My photography business started several years ago when I decided to offer my services as a newborn photographer to a friend. I knew what I was doing. I had just seen our photographer do my son’s pictures the year before. Piece of cake.
The pictures were a disaster.
But the great part about being at the bottom is you can only go up from there!
Recently my dad announced to perfect strangers that his daughter was a professional photographer. (We helped them out and took their picture after they were trying to take a selfie with a DSLR.)
I do consider myself a professional now, but I’m still constantly learning and practicing.
There is so much to learn as a photographer, and everyone starts somewhere. I’m going to give you some tips for how to prepare for a photo shoot. If you’re not to that point quite yet, Pin this article and save it for when you are.
(I took all of these pictures. Even the ones of myself.)
I still remember just starting out and not knowing exactly what to expect on my first photo shoots. Luckily they were mostly for friends. But once I got established, I started photographing people I didn’t know. I was a ball of nerves. I knew plenty of posing techniques – Thank you Pinterest!! – but there really isn’t much in the way of a “How-To” guidebook on conducting a photo shoot when you’re first starting out. Or even if you’re a seasoned veteran.
Here are a few things that I make sure I do for every session.
Tips for Beginning Photographers –
Scout your location –If I am unfamiliar with the location, or if I haven’t done a shoot there since last year, I go the day before at the same time as the shoot and look scout it out. I look at the lighting, I take a few pictures and tweak my camera settings. I get familiar with the layout of the area so that I’m leading my clients around aimlessly on the day of the shoot. You only have about one hour of good photo time before clients get restless –especially children. Don’t waste that time trying to find a perfect spot.
Be early – Years before I started doing photography on my own, I hired a photographer to take family pictures for us. When we arrived at the location, she was already there and had already scouted places for our shots. I was so impressed by that. Now, I go at least 15 minutes early on the day of so I can greet my clients when they get there. I take that time to wander around and do a last minute check the lighting and shadows. (It sounds odd, but I really take that time to connect to the area.)
Dress appropriately – It seems like common sense, but here it is anyway. Dress professionally. Yes, I wear jeans to my shoots, but I wear nice ones. No rips, no stains or tears. I also wear a nice top. I do my makeup. I pull my hair out of my face! I put it in a braid, top bun or a ponytail. You don’t want it whipping in your face during a shoot. I don’t wear long necklaces because when I do shots where the camera is pointing right down, they can swing into the shot. Yikes! Think of your feet. During the fall and winter, I wear high boots so I can push through brush and snow. I never wear flip flops since they’re way too casual and they don’t offer much in the way of arch support or traction. You’ll find yourself precariously perched and you don’t want flimsy sandals making you lose your footing.
Also, I dress to the weather (short sleeve in summer, long sleeve in winter). It helps me understand how my clients are feeling in the climate. The other day I was doing a session and sweating like a pig. I finally said, “Let’s get out of the sun!” and my clients were relieved.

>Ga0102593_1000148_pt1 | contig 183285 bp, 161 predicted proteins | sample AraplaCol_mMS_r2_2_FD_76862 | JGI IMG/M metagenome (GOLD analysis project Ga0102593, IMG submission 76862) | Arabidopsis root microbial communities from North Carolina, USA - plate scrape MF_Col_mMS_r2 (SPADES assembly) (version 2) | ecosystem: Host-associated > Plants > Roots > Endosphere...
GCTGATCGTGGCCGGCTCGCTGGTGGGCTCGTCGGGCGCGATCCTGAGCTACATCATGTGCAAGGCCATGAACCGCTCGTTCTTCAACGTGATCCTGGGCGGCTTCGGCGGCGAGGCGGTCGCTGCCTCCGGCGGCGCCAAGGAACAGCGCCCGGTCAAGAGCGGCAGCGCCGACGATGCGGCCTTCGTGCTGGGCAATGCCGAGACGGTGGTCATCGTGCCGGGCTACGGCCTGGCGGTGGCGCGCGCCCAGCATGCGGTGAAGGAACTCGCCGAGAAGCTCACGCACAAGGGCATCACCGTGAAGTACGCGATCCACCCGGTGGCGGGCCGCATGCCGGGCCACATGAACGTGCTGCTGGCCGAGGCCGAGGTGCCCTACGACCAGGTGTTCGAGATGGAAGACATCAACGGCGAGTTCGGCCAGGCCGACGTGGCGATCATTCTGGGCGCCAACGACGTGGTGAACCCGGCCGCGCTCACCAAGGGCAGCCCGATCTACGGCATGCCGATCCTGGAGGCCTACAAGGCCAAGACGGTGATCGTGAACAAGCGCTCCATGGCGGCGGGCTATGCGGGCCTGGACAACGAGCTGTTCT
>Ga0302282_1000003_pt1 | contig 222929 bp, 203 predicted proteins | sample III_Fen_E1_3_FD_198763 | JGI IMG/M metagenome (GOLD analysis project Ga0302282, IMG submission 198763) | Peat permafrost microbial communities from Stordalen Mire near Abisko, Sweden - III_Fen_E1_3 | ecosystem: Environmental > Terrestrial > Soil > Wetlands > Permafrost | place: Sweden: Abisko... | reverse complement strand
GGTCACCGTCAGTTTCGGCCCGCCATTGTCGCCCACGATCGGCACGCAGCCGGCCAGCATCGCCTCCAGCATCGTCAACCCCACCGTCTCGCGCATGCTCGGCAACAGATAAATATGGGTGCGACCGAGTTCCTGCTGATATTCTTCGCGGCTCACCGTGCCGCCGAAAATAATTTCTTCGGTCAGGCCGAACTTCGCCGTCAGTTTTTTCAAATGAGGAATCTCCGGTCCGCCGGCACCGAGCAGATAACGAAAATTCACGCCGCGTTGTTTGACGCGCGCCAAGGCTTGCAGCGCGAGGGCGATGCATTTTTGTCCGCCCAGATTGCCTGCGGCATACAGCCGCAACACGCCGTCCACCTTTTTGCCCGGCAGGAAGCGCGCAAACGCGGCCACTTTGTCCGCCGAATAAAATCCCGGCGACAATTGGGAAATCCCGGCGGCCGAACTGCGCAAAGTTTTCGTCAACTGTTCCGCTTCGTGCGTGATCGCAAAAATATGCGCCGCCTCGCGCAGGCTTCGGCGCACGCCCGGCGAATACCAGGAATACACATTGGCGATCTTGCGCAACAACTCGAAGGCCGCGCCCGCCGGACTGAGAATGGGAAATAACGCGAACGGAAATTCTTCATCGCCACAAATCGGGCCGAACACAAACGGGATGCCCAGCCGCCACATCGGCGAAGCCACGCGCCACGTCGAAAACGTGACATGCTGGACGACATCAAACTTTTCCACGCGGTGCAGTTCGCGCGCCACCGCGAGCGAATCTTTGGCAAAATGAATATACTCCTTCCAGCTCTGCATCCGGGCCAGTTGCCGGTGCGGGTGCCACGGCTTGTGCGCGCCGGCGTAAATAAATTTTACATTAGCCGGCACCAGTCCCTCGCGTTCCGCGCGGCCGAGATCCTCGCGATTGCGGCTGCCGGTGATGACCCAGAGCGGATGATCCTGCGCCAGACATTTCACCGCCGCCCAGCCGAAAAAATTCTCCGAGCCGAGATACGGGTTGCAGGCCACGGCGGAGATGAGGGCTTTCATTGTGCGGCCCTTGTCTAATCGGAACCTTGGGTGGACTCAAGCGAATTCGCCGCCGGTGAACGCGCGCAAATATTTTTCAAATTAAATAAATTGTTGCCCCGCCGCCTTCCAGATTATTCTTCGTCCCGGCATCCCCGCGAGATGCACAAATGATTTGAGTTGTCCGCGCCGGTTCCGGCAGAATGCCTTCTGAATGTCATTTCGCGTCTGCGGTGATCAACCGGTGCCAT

And lastly, don’t wear bold stripes or vibrant colors. When you get up close shots of clients’ eyes or their glasses, you’re going to see yourself reflected! Or at least your stripes.
Be Confident – Clients don’t need to know that you’re nervous. It’ll make them nervous and they won’t trust you. If something doesn’t turn out right, say, “When I scouted this yesterday…” So they know you did your homework. If you pause too long, tell them what you’re thinking, so they don’t assume you’re drawing up a blank. (And even if you are drawing a blank, talking things through can be very helpful. They know what kinds of shots they want, so let them inspire you.) Your clients are putting their confidence in you. And you know what? You deserve it. I recently told a friend – who happened to double as a client – that I was so busy the morning I did her family shoot that I didn’t have time to be nervous. She paused, looked at me and said, “It never occurred to me that the photographer got nervous.” Let’s just keep that our little secret!
Check your equipment – Make sure you have your camera, battery and memory card. The rest you can do without in a pinch, but those three things are KEY! I know you’re thinking, “How on earth could I forget ____?” Well, when you just came off one photo shoot, you downloaded the pics, and you’re on to the other, sometimes it’s easy to forget you left that TINY inch of plastic in your computer that will ruin the whole shoot if you don’t have it. Or if you’re charging your battery the night before, it may not be at the forefront of your mind to put the battery back in. As a rule of thumb, as you’re leaving the house, turn on your camera and take a picture. Of anything. You’ll be holding the camera in your hand, the power will turn on, and the picture will be recorded on the memory card. Check, check and check.
Bonus tip: Keep Smarties in your camera bag. They don’t melt. They’re not messy. They’re not sticky. Almost all kids like them. They’re relatively safe. They’re a great bribe for one last smile!
Good luck! You’ll do great!
What do you think? What tips did I forget?